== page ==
So if we start missing forecasts consistently, it creates deeper concerns. What’s the quality of our pipeline? Is it high quality, or do we have garbage that is misleading us? How well are we executing the sales process? A forecasted deal that slips,,,,, and slips…. and slips, shows a problem with the selling process. You either aren’t using it, it isn’t aligned with the customer buying process, it’s a bad process.
Bad forecasts bring the quality of the entire pipeline, your sales process, and your deal strategies into question. Everything is up for grabs, not just the forecast. We have no idea what the problem is, we had no idea what to do to fix it. Is it a skills problem? Is it a competitiveness problem? Are we seeing shifts in the markets? It no longer is an issue about making the forecast, but it’s an issue about the organization’s overall ability to consistently achieve it’s goals. We don’t know what to attack to improve the business.
4. When you have consistently bad forecasts from an individual, it’s probably a skills problem. They probably don’t understand or aren’t using the sales process, they may be having problems with certain parts of the sales process, they may be chasing the wrong deals. It’s actually pretty easy to start identifying this looking at their pipelines and deals.
5. When your organization has a consistently bad forecast, you have a systemic set of problems that you need to understand and fix. You don’t fix these problems by putting more rigor or steps into your forecasting process; “We start with pinky swears, then move to blood commits, then move into be-headings?” Putting these phases into your forecasting process is dealing with the symptoms, not the root problems. Focus on the quality of your pipeline, clean out the garbage. Focus on the sales process, is it right, is it aligned with customer buying processes, are your people executing it with integrity?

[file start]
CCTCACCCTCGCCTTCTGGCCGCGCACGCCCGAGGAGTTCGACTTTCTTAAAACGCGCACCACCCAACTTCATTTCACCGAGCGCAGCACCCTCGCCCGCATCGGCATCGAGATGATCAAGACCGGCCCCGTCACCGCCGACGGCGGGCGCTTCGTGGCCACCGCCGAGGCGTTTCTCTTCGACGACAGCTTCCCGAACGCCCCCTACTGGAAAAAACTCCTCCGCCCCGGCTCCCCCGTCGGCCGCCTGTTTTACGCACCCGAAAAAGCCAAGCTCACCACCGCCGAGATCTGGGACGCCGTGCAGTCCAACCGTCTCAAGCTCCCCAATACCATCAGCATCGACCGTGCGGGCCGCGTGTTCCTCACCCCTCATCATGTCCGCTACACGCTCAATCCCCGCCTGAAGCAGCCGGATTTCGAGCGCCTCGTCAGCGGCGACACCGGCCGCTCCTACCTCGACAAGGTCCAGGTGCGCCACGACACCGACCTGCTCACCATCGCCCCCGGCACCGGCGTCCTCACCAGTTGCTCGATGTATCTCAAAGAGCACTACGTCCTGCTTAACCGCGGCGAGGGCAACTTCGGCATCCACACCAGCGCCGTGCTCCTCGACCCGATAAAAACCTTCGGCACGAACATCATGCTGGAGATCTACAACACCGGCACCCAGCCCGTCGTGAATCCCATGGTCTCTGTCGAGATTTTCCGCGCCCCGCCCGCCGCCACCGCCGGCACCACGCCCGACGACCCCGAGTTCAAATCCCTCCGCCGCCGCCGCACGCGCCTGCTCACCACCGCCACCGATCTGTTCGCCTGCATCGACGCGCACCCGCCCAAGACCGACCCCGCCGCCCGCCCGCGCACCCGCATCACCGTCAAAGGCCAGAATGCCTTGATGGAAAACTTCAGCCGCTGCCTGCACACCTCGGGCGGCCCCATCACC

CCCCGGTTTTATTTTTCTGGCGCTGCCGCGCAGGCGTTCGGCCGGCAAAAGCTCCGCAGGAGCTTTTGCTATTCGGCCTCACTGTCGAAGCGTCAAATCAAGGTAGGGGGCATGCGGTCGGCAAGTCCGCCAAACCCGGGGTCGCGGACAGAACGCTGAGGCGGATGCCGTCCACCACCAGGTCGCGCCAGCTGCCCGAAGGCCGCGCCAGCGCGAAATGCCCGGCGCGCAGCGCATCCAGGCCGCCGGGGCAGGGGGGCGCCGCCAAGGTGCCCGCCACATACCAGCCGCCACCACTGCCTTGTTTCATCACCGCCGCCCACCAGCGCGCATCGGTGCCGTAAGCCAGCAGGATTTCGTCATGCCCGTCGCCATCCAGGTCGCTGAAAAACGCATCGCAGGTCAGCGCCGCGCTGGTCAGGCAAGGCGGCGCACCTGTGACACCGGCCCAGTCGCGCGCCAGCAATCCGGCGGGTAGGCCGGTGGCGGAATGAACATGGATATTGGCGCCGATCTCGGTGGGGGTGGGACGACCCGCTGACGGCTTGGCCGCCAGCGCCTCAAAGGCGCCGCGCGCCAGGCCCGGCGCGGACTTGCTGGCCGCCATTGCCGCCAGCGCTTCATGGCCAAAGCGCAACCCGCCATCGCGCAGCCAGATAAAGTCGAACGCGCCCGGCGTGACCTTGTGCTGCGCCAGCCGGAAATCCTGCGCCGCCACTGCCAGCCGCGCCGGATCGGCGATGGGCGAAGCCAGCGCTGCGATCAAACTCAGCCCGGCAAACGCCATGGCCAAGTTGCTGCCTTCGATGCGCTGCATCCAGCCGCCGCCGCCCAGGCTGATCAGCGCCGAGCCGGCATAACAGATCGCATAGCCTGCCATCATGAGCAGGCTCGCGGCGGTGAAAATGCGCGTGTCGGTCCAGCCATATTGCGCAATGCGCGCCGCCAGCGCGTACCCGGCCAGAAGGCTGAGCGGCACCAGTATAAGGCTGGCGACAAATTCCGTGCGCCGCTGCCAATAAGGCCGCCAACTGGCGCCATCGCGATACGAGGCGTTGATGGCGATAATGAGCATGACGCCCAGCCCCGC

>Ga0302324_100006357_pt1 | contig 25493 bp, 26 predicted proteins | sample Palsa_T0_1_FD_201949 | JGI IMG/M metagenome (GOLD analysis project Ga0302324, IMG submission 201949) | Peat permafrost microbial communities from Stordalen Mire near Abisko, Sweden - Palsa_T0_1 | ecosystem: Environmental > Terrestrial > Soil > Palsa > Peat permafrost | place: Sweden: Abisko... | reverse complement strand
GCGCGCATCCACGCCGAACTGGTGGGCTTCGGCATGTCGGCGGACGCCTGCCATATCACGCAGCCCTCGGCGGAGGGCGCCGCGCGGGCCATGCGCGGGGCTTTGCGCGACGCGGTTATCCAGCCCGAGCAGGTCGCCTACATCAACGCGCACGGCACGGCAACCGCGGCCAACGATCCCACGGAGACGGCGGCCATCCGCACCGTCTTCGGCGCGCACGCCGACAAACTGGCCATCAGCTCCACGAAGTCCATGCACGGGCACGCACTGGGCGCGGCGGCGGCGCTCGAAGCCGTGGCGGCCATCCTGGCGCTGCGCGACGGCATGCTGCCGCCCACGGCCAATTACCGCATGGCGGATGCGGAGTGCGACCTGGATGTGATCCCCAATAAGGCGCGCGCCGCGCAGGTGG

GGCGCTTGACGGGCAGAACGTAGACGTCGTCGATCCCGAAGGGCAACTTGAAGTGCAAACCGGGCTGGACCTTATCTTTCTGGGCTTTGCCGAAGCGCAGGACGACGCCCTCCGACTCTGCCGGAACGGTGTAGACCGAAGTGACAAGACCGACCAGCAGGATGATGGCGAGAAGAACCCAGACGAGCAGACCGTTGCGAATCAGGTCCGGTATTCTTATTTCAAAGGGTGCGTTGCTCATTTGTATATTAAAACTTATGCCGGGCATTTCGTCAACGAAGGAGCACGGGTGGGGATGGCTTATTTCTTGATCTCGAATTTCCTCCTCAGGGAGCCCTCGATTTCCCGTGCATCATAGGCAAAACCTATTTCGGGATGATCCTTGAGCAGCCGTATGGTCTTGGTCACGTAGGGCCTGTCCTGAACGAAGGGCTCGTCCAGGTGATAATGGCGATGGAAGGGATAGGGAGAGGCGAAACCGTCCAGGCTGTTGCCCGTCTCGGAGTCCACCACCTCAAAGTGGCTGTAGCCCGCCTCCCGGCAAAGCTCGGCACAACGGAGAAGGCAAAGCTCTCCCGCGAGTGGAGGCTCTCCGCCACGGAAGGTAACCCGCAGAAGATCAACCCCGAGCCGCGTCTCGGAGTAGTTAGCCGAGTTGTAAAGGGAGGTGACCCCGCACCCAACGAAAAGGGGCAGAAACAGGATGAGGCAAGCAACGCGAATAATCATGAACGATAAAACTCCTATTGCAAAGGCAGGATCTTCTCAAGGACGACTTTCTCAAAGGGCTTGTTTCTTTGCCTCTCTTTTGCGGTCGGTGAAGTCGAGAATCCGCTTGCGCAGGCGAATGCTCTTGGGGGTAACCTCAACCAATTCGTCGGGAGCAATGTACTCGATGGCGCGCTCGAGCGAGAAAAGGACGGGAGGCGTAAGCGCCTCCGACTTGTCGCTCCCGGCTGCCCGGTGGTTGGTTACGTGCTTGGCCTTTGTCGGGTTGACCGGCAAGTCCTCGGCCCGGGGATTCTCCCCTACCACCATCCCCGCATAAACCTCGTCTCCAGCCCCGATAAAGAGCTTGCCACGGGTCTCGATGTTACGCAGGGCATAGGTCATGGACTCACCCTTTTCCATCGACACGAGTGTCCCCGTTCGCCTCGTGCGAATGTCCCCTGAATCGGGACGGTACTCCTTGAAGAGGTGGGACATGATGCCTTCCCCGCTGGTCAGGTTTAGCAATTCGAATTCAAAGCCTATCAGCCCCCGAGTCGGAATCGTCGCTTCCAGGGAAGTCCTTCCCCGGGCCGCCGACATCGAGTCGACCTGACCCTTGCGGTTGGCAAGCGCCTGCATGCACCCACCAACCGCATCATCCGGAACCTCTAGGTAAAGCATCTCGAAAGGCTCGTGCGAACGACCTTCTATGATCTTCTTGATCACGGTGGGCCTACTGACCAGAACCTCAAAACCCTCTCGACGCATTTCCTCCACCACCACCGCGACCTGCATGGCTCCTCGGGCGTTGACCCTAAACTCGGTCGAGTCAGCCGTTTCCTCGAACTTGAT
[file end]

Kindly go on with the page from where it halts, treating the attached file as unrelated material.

6. Leverage the reports in your CRM system to better understand the quality of your forecasts and begin to isolate problems. You can easily look at slips/misses (I used to have a “slip factor” I could apply to each of my regional vice presidents.). Pipeline quality reports should be directly correlated to the quality of your forecasts. Stuck deals, average age in phase, total sales cycles, pipeline velocity, win rates, all are indicators and impact forecast quality. Opportunity reporting gives you great clues. Consistently changing “estimated close dates,” lack of progression, and others are directly tied to forecast quality.
There are other things you can leverage to improve the quality of your forecasting. In some cases, data analytics, tied to your deals can help improve the quality of forecasting. Assessing “odds to win” and “timing” using tools focused on the customer decision-making and buying can improve the quality of the forecast. I cover a lot of these in my white paper, “Beyond The Crystal Ball, Issues In Sales Forecasting.” Just email me for a free copy. Send your full name and emails address to firstname.lastname@example.org. You may also be interested in one of my past articles on the same topic: The Most Used Useless Metric In Sales.
Bad forecasts are a problem. Consistently bad forecasts indicate you have a deeper problem—and it’s not about forecasting!